Other research suggests that children are in no way immune to serious symptoms and complications. One pre-publication study of more than 2,000 paediatric patients with the coronavirus in China reported that the virus was generally less severe in young people, but “young children, particularly infants, are vulnerable”.
And even if not very sick themselves, infected children could still be contagious. A study of 36 paediatric cases in China published this week found that half of the infected children showed no obvious signs of the disease, making them “covert” spreaders of the pathogen.
Research is not yet conclusive on whether infected children are contagious, and if so, how contagious they are.
If this were a flu outbreak, said Benjamin Cowling, head of the epidemiology division at Hong Kong University, “closing schools would have a big effect on transmission, because children are more susceptible to infection and more contagious when infected. But for Covid-19, the potential effect is not so clear.”
The decision to close schools is often as controversial as the decision to keep them open. In Washington State, where the coronavirus first took hold in the US, governor Jay Inslee extended two-week local closures to a six-week statewide shutdown.
As much as they’re worried about the virus spreading in one of the country’s biggest metropolitan areas, parents are divided, said Tim Robinson, a spokesperson for Seattle Public Schools. “Some say ‘how dare you close schools’ and some are saying ‘how dare you not close schools’,” he said.
Only a handful of US states had not mandated school closures as of Thursday and the majority of students nationwide are staying at home.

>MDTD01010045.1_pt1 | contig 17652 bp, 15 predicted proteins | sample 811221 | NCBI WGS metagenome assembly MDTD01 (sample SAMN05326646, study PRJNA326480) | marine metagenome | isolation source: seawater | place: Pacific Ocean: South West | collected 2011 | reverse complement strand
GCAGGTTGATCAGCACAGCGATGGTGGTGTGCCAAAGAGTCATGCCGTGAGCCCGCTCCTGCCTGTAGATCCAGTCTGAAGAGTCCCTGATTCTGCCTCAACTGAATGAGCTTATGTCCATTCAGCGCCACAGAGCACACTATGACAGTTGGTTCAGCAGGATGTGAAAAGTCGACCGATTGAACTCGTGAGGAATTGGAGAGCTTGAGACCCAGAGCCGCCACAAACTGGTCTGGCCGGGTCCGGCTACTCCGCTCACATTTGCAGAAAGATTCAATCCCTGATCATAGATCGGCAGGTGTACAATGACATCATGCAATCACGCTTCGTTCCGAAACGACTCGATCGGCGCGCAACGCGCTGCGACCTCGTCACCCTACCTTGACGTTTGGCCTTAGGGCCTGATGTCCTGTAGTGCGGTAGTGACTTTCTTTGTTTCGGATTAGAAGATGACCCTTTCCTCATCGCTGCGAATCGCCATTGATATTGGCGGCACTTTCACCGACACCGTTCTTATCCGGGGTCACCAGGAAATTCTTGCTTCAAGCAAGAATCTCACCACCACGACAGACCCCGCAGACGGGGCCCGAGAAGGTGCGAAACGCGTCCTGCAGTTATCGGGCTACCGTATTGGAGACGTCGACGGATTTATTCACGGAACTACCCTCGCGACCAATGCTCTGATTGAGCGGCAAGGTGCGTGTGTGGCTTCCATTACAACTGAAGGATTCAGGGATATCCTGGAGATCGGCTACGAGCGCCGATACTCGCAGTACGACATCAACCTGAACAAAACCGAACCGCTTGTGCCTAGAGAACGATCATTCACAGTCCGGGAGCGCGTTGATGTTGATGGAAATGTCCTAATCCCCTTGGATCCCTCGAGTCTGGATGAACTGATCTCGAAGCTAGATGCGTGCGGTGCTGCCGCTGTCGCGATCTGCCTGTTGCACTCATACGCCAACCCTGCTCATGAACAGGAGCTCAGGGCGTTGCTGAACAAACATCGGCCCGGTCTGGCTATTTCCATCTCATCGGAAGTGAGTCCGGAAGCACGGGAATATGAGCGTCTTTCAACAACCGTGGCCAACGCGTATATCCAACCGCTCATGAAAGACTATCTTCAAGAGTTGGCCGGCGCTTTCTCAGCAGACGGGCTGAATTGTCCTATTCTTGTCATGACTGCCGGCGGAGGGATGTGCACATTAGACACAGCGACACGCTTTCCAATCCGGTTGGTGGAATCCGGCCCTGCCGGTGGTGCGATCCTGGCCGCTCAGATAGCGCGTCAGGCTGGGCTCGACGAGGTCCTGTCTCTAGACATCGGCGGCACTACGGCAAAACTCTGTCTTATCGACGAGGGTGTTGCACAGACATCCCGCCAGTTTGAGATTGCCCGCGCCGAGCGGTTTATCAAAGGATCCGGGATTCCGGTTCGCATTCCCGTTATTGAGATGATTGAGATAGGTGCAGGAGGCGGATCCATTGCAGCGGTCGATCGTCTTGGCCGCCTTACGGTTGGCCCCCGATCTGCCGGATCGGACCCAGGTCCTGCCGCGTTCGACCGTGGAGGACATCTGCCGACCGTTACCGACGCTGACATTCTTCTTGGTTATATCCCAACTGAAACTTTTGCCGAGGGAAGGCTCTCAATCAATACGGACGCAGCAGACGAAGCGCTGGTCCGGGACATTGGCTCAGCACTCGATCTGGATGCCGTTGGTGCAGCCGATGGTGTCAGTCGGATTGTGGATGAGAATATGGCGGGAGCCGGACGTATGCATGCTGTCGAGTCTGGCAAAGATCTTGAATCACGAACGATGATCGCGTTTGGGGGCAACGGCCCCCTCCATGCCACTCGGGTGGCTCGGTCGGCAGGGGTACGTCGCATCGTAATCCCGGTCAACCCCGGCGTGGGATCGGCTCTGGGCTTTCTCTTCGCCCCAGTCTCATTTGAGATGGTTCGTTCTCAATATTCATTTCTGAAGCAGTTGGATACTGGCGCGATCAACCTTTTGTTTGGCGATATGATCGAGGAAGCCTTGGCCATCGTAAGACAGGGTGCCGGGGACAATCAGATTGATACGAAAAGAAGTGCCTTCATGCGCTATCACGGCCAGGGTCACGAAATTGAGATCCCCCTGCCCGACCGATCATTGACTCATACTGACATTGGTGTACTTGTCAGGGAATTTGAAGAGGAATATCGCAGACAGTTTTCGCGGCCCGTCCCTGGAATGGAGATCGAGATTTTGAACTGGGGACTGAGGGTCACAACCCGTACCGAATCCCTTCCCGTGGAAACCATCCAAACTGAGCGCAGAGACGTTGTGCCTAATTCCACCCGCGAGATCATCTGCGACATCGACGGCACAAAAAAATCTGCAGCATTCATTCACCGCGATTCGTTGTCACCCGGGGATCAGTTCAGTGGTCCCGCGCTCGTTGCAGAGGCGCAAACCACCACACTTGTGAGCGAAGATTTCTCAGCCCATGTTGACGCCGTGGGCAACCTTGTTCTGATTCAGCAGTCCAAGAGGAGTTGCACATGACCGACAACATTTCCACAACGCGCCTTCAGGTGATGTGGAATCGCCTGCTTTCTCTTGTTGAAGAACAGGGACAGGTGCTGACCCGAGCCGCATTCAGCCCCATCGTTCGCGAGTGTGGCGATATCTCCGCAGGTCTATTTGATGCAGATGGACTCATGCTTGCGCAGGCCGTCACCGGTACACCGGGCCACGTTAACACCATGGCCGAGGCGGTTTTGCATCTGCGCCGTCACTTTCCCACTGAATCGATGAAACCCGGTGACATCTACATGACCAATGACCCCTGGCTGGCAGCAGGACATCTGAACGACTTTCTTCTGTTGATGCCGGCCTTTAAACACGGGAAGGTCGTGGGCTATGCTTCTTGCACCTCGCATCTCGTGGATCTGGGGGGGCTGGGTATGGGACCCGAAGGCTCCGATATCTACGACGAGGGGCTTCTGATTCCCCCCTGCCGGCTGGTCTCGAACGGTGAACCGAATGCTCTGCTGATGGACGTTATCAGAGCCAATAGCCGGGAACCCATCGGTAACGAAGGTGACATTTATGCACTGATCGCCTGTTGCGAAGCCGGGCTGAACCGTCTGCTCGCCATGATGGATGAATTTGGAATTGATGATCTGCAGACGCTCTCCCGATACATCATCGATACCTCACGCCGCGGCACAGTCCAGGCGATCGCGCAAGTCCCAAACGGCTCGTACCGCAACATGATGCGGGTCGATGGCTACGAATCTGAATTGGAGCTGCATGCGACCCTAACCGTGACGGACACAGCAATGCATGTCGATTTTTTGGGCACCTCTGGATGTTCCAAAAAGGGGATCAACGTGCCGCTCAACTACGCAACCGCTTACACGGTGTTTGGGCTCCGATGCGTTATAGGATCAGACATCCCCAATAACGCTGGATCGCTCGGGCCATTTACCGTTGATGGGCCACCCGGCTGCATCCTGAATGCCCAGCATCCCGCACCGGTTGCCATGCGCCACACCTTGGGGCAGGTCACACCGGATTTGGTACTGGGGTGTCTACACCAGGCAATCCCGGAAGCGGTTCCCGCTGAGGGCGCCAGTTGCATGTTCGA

The biggest obstacle to closing schools is a question of equity, said Jason Tan, an associate professor at Nanyang Technological University’s National Institute of Education in Singapore. Not everyone has a laptop or a tablet to support online learning, and remote instruction is a challenge for younger children regardless. Low-income families could miss out on free school meals.
Globally, experts predict incidents of child abuse will rise with the drop in oversight and services that, in part, schools provide.
In New York City, where about 75% of public school students are classified as low-income and one in 10 are homeless, the city’s department of education is still providing three free meals daily for all children. About 850,000 meals are served to students each school day, and of these, over 700,000 meals are provided at no charge to the students.
The federal economic stimulus package that US President Donald Trump is expected to sign also addresses some of the societal gaps created by school shutdowns. Parents who stay home or quit their jobs because they no longer have adequate daily childcare will be eligible for unemployment benefits and up to 12 weeks of paid family and medical leave at 67% of an individual’s normal pay.
While public anxiety is rising in Singapore and Australia over a surge in infections, Taiwan has kept schools open without seeing a spike in virus cases.
The island of 24-million reported its first case of coronavirus in January. The Taiwanese government was among the first to cut off flights from Wuhan, promptly followed by a ban on travel to and from the rest of the mainland, Hong Kong and Macau.
At the time, Taiwan extended its school break to late February. Mask rationing and distribution, strict testing and up to $33,000 fines for breaching quarantine have resulted in just 267 infections as of Friday.
Schools have remained open without interruption since students returned on February 25. But heightened measures have been in place. Schools with more than 1,000 students are required to have at least 10 entrance lanes for temperature checks, and dividers are placed on students’ desks to separate them.
“It’s really a tough decision to make. There are public health concerns about transmission because so many people gather in schools,” said Tan, the Nanyang professor. “But it’s not a straightforward thing to do.”